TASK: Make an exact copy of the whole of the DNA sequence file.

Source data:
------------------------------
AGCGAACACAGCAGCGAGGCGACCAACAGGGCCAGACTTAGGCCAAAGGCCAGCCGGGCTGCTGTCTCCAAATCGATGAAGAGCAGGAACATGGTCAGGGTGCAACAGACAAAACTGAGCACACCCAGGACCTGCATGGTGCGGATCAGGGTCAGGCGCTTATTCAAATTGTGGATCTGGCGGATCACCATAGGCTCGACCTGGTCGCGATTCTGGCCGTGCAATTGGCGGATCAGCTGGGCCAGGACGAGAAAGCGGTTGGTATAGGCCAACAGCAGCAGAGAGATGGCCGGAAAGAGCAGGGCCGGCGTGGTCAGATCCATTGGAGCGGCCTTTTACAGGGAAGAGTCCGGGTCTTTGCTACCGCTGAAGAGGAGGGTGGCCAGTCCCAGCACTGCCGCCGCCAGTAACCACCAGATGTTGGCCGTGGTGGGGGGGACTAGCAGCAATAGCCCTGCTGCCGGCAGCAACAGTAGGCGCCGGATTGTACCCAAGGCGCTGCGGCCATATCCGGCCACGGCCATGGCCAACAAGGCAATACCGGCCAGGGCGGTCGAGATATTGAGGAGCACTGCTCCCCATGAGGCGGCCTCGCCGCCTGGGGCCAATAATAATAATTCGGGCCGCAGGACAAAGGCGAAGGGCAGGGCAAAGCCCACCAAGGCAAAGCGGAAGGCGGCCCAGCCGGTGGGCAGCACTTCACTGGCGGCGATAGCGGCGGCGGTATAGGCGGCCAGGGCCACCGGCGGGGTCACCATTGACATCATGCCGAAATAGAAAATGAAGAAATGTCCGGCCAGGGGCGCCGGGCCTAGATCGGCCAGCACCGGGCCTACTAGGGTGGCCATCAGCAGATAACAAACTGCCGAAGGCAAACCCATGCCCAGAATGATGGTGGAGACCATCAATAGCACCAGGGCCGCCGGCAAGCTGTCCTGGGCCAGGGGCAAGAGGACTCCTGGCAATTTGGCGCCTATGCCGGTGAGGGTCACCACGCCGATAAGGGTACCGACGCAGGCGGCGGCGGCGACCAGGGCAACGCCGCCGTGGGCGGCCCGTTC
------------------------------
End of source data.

AGCGAACACAGCAGCGAGGCGACCAACAGGGCCAGACTTAGGCCAAAGGCCAGCCGGGCTGCTGTCTCCAAATCGATGAAGAGCAGGAACATGGTCAGGGTGCAACAGACAAAACTGAGCACACCCAGGACCTGCATGGTGCGGATCAGGGTCAGGCGCTTATTCAAATTGTGGATCTGGCGGATCACCATAGGCTCGACCTGGTCGCGATTCTGGCCGTGCAATTGGCGGATCAGCTGGGCCAGGACGAGAAAGCGGTTGGTATAGGCCAACAGCAGCAGAGAGATGGCCGGAAAGAGCAGGGCCGGCGTGGTCAGATCCATTGGAGCGGCCTTTTACAGGGAAGAGTCCGGGTCTTTGCTACCGCTGAAGAGGAGGGTGGCCAGTCCCAGCACTGCCGCCGCCAGTAACCACCAGATGTTGGCCGTGGTGGGGGGGACTAGCAGCAATAGCCCTGCTGCCGGCAGCAACAGTAGGCGCCGGATTGTACCCAAGGCGCTGCGGCCATATCCGGCCACGGCCATGGCCAACAAGGCAATACCGGCCAGGGCGGTCGAGATATTGAGGAGCACTGCTCCCCATGAGGCGGCCTCGCCGCCTGGGGCCAATAATAATAATTCGGGCCGCAGGACAAAGGCGAAGGGCAGGGCAAAGCCCACCAAGGCAAAGCGGAAGGCGGCCCAGCCGGTGGGCAGCACTTCACTGGCGGCGATAGCGGCGGCGGTATAGGCGGCCAGGGCCACCGGCGGGGTCACCATTGACATCATGCCGAAATAGAAAATGAAGAAATGTCCGGCCAGGGGCGCCGGGCCTAGATCGGCCAGCACCGGGCCTACTAGGGTGGCCATCAGCAGATAACAAACTGCCGAAGGCAAACCCATGCCCAGAATGATGGTGGAGACCATCAATAGCACCAGGGCCGCCGGCAAGCTGTCCTGGGCCAGGGGCAAGAGGACTCCTGGCAATTTGGCGCCTATGCCGGTGAGGGTCACCACGCCGATAAGGGTACCGACGCAGGCGGCGGCGGCGACCAGGGCAACGCCGCCGTGGGCGGCCCGTTC